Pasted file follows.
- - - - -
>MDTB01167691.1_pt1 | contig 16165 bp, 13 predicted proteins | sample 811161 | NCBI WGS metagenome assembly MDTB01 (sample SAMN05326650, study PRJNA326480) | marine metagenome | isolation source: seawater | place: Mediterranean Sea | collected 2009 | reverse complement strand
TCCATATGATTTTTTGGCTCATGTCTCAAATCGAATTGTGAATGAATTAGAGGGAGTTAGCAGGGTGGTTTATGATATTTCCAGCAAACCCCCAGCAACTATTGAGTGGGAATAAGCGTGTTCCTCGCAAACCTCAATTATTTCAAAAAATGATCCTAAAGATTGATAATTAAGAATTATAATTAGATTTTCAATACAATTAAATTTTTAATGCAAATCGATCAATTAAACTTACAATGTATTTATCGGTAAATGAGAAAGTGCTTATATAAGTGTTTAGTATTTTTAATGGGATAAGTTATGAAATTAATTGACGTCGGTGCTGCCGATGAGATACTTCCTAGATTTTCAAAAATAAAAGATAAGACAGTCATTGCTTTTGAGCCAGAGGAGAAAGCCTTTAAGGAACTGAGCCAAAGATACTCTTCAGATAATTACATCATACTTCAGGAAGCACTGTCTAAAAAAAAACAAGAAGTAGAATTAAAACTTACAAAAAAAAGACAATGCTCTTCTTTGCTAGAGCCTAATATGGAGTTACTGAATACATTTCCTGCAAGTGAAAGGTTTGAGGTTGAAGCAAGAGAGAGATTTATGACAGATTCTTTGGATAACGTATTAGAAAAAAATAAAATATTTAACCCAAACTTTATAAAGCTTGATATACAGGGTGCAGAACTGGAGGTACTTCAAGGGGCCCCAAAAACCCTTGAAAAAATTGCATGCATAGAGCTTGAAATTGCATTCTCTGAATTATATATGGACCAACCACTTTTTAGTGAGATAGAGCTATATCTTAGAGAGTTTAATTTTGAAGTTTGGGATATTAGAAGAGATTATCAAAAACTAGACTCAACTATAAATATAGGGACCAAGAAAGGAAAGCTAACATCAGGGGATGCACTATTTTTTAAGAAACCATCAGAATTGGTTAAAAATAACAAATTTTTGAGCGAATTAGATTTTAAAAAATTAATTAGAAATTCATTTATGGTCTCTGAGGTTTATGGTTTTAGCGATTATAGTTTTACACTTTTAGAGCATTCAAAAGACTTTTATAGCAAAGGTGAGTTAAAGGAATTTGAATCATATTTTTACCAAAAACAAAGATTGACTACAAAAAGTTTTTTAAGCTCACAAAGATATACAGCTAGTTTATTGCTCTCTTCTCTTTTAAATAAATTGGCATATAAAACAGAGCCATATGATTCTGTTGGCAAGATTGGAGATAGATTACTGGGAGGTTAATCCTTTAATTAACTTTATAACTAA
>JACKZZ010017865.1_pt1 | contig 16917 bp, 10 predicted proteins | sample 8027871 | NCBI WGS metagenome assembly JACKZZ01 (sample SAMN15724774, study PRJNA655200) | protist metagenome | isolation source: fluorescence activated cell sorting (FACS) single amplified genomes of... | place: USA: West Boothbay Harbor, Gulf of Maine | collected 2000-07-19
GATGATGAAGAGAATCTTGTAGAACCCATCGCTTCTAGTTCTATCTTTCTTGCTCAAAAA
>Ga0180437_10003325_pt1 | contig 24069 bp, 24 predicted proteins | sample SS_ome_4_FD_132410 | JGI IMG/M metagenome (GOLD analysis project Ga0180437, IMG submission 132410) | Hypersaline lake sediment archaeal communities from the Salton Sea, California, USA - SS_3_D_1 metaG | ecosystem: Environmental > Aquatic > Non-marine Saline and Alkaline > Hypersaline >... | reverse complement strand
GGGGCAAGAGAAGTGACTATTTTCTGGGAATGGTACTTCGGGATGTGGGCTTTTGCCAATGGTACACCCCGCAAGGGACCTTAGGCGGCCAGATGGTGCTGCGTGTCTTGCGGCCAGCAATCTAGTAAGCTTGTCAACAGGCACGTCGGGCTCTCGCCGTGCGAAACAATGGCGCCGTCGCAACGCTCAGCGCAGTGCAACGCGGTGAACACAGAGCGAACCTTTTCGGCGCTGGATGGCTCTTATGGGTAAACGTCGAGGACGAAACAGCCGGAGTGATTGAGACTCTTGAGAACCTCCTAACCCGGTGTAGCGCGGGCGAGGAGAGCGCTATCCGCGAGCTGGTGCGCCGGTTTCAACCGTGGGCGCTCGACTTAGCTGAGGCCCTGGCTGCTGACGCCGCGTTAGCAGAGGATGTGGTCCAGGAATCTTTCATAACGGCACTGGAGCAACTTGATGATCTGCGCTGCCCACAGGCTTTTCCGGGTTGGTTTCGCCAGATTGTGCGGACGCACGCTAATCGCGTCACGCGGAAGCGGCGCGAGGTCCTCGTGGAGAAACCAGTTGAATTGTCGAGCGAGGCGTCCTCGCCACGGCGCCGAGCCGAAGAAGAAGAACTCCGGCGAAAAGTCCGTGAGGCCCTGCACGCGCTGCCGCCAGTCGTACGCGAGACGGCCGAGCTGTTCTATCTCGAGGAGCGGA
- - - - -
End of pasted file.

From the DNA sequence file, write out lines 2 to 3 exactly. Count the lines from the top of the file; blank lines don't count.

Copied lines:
TCCATATGATTTTTTGGCTCATGTCTCAAATCGAATTGTGAATGAATTAGAGGGAGTTAGCAGGGTGGTTTATGATATTTCCAGCAAACCCCCAGCAACTATTGAGTGGGAATAAGCGTGTTCCTCGCAAACCTCAATTATTTCAAAAAATGATCCTAAAGATTGATAATTAAGAATTATAATTAGATTTTCAATACAATTAAATTTTTAATGCAAATCGATCAATTAAACTTACAATGTATTTATCGGTAAATGAGAAAGTGCTTATATAAGTGTTTAGTATTTTTAATGGGATAAGTTATGAAATTAATTGACGTCGGTGCTGCCGATGAGATACTTCCTAGATTTTCAAAAATAAAAGATAAGACAGTCATTGCTTTTGAGCCAGAGGAGAAAGCCTTTAAGGAACTGAGCCAAAGATACTCTTCAGATAATTACATCATACTTCAGGAAGCACTGTCTAAAAAAAAACAAGAAGTAGAATTAAAACTTACAAAAAAAAGACAATGCTCTTCTTTGCTAGAGCCTAATATGGAGTTACTGAATACATTTCCTGCAAGTGAAAGGTTTGAGGTTGAAGCAAGAGAGAGATTTATGACAGATTCTTTGGATAACGTATTAGAAAAAAATAAAATATTTAACCCAAACTTTATAAAGCTTGATATACAGGGTGCAGAACTGGAGGTACTTCAAGGGGCCCCAAAAACCCTTGAAAAAATTGCATGCATAGAGCTTGAAATTGCATTCTCTGAATTATATATGGACCAACCACTTTTTAGTGAGATAGAGCTATATCTTAGAGAGTTTAATTTTGAAGTTTGGGATATTAGAAGAGATTATCAAAAACTAGACTCAACTATAAATATAGGGACCAAGAAAGGAAAGCTAACATCAGGGGATGCACTATTTTTTAAGAAACCATCAGAATTGGTTAAAAATAACAAATTTTTGAGCGAATTAGATTTTAAAAAATTAATTAGAAATTCATTTATGGTCTCTGAGGTTTATGGTTTTAGCGATTATAGTTTTACACTTTTAGAGCATTCAAAAGACTTTTATAGCAAAGGTGAGTTAAAGGAATTTGAATCATATTTTTACCAAAAACAAAGATTGACTACAAAAAGTTTTTTAAGCTCACAAAGATATACAGCTAGTTTATTGCTCTCTTCTCTTTTAAATAAATTGGCATATAAAACAGAGCCATATGATTCTGTTGGCAAGATTGGAGATAGATTACTGGGAGGTTAATCCTTTAATTAACTTTATAACTAA
>JACKZZ010017865.1_pt1 | contig 16917 bp, 10 predicted proteins | sample 8027871 | NCBI WGS metagenome assembly JACKZZ01 (sample SAMN15724774, study PRJNA655200) | protist metagenome | isolation source: fluorescence activated cell sorting (FACS) single amplified genomes of... | place: USA: West Boothbay Harbor, Gulf of Maine | collected 2000-07-19